The financial services sector tends to be a bellwether for early adoption of disruptive technologies. For example, financial services giant Goldman Sachs played a key role in forging an application container specification in 2015 as the transformative framework was just gathering momentum.
A new study commissioned by software vendor Canonical and released this week finds that the financial services sector is now embracing multiple cloud deployments and accompanying components ranging from machine learning to containers. Among the motivations are better availability of cloud services, improved application performance and the ability to comply with financial regulations by isolating customer data in portable, ephemeral containers.
The report compiled by 451 Research found that 60 percent of North America, European, Middle Eastern and African financial services businesses expect to adopt multi-cloud IT architectures over the next two years. Most see multi-cloud as a platform for better application performance while boosting IT availability in a sector that can ill-afford downtime.
AI and machine learning are among the top technologies expected to be rolled by out by the financial sector, accounting for 36 percent of those surveyed. Containers (29 percent) and blockchain (24 percent) are also on IT managers’ radar screens.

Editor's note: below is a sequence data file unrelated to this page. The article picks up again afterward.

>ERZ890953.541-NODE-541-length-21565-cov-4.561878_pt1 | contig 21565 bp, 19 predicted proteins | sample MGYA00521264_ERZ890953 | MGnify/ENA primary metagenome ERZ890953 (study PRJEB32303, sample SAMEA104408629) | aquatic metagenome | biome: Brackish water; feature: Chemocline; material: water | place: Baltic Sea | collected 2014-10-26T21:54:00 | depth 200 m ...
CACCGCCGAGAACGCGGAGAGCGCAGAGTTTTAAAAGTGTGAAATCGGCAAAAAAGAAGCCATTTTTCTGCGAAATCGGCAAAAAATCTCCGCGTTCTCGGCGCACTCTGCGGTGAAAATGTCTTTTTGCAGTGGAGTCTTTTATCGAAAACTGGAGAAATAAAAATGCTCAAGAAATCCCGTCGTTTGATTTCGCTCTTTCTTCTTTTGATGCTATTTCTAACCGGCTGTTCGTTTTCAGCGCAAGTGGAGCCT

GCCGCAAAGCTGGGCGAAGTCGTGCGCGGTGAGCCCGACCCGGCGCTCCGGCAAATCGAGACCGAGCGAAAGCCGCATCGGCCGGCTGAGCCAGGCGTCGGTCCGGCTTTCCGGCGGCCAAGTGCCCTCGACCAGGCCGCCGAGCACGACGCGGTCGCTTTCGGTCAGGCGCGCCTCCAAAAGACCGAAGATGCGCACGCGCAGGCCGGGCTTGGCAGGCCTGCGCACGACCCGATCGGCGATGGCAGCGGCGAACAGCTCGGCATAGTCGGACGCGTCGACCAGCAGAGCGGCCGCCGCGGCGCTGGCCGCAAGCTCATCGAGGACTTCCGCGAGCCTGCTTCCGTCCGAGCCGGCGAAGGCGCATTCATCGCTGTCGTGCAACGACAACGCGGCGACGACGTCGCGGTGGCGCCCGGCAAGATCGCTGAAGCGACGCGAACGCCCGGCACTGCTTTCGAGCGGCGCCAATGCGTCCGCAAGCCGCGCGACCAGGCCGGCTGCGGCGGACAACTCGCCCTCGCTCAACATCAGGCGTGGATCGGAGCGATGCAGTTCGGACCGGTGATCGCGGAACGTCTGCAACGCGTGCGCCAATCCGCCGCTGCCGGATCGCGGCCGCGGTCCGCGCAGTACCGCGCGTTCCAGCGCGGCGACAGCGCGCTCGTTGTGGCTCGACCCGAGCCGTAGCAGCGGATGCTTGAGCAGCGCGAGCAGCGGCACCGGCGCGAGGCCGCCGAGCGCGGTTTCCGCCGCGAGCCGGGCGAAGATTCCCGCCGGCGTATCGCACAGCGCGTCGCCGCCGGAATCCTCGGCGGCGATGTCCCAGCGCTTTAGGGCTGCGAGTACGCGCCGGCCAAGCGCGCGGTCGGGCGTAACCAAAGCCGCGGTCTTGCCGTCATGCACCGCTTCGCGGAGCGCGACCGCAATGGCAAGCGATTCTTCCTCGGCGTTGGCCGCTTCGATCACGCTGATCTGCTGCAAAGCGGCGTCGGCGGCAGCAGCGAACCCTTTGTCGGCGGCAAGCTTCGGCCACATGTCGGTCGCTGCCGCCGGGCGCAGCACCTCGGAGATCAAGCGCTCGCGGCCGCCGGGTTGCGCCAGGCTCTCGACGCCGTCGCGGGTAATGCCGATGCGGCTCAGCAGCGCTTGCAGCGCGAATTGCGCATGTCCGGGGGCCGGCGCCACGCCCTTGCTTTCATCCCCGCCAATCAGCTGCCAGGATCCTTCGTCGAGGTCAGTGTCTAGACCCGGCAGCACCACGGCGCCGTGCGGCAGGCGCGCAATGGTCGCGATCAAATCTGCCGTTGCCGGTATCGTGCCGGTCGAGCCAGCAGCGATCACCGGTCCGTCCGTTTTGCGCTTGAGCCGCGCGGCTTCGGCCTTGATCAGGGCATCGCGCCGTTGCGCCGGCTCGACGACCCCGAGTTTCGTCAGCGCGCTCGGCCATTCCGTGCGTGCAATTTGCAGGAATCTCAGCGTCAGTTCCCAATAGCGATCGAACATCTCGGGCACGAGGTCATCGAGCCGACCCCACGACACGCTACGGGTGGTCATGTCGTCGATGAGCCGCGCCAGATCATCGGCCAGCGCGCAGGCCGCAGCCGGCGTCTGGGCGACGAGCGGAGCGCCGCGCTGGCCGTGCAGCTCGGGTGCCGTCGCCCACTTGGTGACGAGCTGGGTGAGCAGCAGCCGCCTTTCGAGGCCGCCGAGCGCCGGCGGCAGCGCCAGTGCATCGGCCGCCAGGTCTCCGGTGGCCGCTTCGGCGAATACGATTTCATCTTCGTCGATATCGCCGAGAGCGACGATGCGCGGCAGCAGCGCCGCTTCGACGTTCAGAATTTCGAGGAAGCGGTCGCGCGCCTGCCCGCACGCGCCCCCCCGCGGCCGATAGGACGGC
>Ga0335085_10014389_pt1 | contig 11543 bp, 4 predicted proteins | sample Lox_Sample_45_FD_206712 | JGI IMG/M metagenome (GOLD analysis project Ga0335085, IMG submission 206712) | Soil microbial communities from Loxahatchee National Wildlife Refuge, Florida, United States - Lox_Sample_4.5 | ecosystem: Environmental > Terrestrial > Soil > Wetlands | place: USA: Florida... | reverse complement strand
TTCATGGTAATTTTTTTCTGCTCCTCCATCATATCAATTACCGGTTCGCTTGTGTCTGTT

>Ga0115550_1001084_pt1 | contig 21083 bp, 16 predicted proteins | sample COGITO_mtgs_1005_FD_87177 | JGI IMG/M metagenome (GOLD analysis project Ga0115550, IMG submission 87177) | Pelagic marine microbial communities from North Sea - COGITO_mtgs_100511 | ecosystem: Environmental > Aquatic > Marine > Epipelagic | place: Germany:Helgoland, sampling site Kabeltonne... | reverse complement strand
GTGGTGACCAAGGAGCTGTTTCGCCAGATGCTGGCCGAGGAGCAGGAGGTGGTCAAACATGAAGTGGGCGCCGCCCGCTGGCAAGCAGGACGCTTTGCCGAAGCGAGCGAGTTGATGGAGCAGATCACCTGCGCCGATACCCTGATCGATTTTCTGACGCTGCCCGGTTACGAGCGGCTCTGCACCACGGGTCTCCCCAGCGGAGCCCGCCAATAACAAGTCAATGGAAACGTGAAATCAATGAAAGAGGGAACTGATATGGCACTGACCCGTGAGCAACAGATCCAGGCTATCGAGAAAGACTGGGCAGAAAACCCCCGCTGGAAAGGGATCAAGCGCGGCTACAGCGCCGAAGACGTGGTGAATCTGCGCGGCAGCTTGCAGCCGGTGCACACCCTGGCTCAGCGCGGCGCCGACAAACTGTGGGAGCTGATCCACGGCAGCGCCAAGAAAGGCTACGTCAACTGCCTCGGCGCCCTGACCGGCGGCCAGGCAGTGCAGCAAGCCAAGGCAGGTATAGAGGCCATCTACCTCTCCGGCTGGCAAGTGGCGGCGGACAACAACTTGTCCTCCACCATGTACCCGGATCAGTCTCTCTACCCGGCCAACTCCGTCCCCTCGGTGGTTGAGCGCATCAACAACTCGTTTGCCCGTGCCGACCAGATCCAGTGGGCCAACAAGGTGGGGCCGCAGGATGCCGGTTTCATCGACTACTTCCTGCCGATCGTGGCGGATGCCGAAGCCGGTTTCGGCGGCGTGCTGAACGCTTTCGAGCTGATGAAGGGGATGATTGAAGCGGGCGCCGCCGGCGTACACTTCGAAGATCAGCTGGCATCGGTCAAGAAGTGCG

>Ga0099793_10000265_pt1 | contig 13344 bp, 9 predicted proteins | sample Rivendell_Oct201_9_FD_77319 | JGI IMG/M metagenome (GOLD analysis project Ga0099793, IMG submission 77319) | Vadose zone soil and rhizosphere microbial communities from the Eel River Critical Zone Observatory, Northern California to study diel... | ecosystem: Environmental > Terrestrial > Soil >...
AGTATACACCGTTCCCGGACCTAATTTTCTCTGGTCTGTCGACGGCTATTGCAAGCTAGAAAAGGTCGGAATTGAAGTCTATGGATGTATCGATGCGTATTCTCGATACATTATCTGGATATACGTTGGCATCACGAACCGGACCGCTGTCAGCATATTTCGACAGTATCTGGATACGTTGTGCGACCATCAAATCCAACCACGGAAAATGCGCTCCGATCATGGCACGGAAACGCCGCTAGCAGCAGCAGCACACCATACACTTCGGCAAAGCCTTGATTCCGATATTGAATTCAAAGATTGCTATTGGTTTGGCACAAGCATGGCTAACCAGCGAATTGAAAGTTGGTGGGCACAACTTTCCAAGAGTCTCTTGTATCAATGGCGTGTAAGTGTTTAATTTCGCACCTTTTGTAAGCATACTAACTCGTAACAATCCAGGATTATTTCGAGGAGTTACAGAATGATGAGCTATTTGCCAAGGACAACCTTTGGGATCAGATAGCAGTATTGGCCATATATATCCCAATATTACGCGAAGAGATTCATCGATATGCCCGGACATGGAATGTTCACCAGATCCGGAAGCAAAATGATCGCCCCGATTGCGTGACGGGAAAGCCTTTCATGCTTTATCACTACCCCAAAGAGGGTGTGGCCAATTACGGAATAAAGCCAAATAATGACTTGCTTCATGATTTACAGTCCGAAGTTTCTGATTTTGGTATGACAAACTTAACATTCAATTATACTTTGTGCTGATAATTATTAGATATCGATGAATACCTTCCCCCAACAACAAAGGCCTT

As multi-cloud deployments ramp up in the banking sector, so too do concerns about skill shortages. Hence, vendors like Canonical are promoting automation tools such as its flagship distribution of the Ubuntu open source operating system and managed services such as its OpenStack and Kubernetes cluster orchestrator.
OpenStack promoters such as Canonical and Red Hat (NYSE: RHT) assert their distributions of the cloud computing platform are advancing the shift to multi-cloud infrastructure. OpenStack “in conjunction with a competitive public cloud represent a clear transition path to multi-cloud” for the financial industry, the report concluded.
Security was an early concern as containers transitioned to production. The market researcher found “container-driven portability is required for financial services businesses, where different workloads may need isolation if containing sensitive customer data or intellectual property.”
Hence, 43 percent of those surveyed expect multi-cloud deployments will help banks satisfy “granular [regulatory] compliance and security requirements.” Moreover, 41 percent said multiple clouds would help them to reduce the overall cloud deployment costs through savings from datacenter consolidation.
“The next few years will bring critical changes, including a major shift toward execution on cloud platforms,” said Liam Eagle, cloud research manager at 451 Research. “Executing on transformation in the finance sector means tackling challenges such as regulatory compliance and information security.
“We expect hybrid IT strategies and partner-led managed services to be key elements in overcoming those obstacles,” Eagle added.